A Strong Industrial Materials Play
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Titanium Metals (UNKNOWN: TIE.DL) is a leading manufacturer of milled and melted titanium products used in aerospace, various industrial markets, and the defense industry. The company has an immediate competitive advantage as the only titanium production facilities in both the United States and Europe, the two largest markets for titanium consumption.
The titanium industry has been heavily reliant on the aerospace industry, which is very cyclical depending on airplane delivery schedules. Long-term forecasts are very positive, though. The 2011 Boeing Market Outlook estimates the airline fleet will double by 2030, a delivery of 33,500 new airplanes over the next 20 years. Commercial aerospace shipments accounted for 65% of Titanium Metals’ 2011 milled product shipments, compared to 43% of shipments for the titanium industry as a whole. This is good news assuming airplane delivery forecasts play out. But the company is making efforts to expand into industrial markets, which accounted for nearly 50% of titanium industry shipments in 2011, but only 24% for Titanium Metals.
Recovering from the Financial Crisis
Demand for titanium plummeted during the financial crisis but quickly recovered by 2011.
Revenues and margins suffered as a result, and while the company has rebounded, there is still progress to be made across the board with margins.
Inventory levels have been increasing steadily since 2009, a possible cause for concern because average days of sales inventory (a measure of a company’s ability to turn inventory into sales) has increased 21% in one year. I’m not too concerned, though, because the company is responding to increased demand. Over that same period backlog has increased 34% to nearly $800 million. An analysis of the components of inventory backs this up as raw materials and work-in-progress inventory are making up a higher percentage of total inventory.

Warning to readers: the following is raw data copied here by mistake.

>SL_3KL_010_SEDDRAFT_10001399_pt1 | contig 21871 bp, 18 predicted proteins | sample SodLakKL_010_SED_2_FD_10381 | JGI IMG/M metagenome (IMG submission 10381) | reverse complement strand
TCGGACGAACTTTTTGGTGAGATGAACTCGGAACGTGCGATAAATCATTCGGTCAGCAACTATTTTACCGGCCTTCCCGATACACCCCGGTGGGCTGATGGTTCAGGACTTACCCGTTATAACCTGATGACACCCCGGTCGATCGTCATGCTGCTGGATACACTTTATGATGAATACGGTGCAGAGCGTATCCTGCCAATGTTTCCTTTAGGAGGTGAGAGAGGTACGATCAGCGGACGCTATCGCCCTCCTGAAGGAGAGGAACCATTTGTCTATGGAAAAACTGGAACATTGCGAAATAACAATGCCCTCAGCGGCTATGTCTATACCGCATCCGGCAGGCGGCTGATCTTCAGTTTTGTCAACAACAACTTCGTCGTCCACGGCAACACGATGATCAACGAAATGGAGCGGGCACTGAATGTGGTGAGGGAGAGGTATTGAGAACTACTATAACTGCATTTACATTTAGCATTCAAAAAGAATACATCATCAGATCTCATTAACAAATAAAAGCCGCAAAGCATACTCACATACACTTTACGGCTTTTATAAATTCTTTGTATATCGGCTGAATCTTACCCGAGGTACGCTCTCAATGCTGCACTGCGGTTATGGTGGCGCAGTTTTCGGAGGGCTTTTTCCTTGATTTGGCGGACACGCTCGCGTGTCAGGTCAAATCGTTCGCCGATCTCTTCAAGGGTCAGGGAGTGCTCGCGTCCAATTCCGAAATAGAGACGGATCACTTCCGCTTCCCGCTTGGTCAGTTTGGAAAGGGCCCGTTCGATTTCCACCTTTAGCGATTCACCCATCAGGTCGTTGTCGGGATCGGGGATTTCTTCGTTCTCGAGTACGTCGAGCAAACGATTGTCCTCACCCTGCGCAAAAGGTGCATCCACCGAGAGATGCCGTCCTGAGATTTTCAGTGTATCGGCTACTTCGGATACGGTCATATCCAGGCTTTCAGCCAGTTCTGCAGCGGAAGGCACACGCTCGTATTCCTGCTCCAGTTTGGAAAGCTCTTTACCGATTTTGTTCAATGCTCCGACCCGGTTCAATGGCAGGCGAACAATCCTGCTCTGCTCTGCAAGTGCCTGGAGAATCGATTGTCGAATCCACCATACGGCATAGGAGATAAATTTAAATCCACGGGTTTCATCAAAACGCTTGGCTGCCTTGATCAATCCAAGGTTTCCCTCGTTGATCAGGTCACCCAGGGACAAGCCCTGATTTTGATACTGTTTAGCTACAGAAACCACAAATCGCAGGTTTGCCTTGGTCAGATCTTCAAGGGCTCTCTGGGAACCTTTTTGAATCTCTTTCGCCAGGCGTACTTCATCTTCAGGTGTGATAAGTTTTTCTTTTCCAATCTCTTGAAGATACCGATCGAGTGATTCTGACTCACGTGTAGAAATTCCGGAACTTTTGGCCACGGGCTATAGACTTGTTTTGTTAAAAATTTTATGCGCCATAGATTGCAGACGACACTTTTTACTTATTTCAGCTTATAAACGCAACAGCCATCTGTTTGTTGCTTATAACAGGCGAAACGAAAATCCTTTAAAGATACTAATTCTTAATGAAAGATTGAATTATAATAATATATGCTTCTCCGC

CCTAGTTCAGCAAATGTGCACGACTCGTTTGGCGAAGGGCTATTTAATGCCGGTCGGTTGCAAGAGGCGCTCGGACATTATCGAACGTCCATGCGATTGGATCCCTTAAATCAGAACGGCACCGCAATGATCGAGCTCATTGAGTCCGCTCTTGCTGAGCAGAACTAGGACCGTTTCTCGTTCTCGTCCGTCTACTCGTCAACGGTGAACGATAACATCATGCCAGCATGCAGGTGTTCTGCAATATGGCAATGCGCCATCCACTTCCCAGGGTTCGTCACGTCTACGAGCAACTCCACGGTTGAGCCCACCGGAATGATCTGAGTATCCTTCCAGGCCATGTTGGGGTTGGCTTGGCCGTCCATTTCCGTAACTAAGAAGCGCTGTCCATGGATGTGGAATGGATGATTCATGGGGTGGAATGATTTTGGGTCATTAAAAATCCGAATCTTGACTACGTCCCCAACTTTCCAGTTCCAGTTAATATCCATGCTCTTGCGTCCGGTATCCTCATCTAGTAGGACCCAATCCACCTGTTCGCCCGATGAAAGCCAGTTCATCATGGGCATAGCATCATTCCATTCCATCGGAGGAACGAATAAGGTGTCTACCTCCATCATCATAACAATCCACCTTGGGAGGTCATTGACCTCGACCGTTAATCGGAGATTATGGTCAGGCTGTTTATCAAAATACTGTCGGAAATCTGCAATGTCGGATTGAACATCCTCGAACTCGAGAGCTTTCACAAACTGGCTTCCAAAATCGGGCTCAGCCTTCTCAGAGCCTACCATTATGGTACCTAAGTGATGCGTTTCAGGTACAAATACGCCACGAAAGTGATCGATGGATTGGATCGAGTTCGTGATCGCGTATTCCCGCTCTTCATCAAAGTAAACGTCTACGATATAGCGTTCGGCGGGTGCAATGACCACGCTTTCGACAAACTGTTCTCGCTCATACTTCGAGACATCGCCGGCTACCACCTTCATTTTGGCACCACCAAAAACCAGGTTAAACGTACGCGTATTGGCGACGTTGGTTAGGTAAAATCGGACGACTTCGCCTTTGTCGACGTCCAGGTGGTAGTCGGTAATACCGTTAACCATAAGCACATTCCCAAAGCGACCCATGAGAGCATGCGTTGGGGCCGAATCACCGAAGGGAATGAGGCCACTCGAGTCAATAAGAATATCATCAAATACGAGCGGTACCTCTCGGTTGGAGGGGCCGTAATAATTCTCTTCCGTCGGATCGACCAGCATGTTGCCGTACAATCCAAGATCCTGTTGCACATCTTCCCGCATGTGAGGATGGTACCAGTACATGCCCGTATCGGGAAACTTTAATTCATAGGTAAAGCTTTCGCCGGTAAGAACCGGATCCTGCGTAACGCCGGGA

The two other major players in titanium products are Allegheny Technologies (NYSE: ATI) and RTI International Metals (NYSE: RTI). RTI is a small cap pure-play titanium producer with a similar proportion of titanium market exposure to Titanium Metals. Allegheny is a diversified specialty metal producer, whose titanium products account for only 14% of total 2011 sales. Below is a snapshot comparing the companies on a few metrics.
Titanium Metals compares favorably with the competition. The remaining question has to do with management and ownership. Control is effectively in the hands of the chairman, who has 53% ownership, while the CEO owns zero shares. The whole situation slightly smells of nepotism/crony-ism from the outside: the board includes the chairman's brother and several executives from his other companies. While past performance is no guarantee of future results, management and the board have so far given me no reason to question their ethics. I can also be assured the chairman is very invested in the success of the company with so much skin in the game.
Things are looking up for the titanium industry as a whole. There will be plenty of business to go around in the coming years in the aerospace industry, and emerging industrial applications should expose companies like Titanium Metals to more diversified sources of revenue. To sweeten the pot for investors while they wait for the thesis to play out, the company reinstated its dividend in 2011 and currently yields 2.7%. There's a lot to like here, and I am adding this company to my short list of possible buys once a little capital frees up.
drfrank1 has no positions in the stocks mentioned above. The Motley Fool has no positions in the stocks mentioned above. Motley Fool newsletter services recommend Titanium Metals. Try any of our Foolish newsletter services free for 30 days. We Fools may not all hold the same opinions, but we all believe that considering a diverse range of insights makes us better investors. The Motley Fool has a disclosure policy. If you have questions about this post or the Fool’s blog network, click here for information.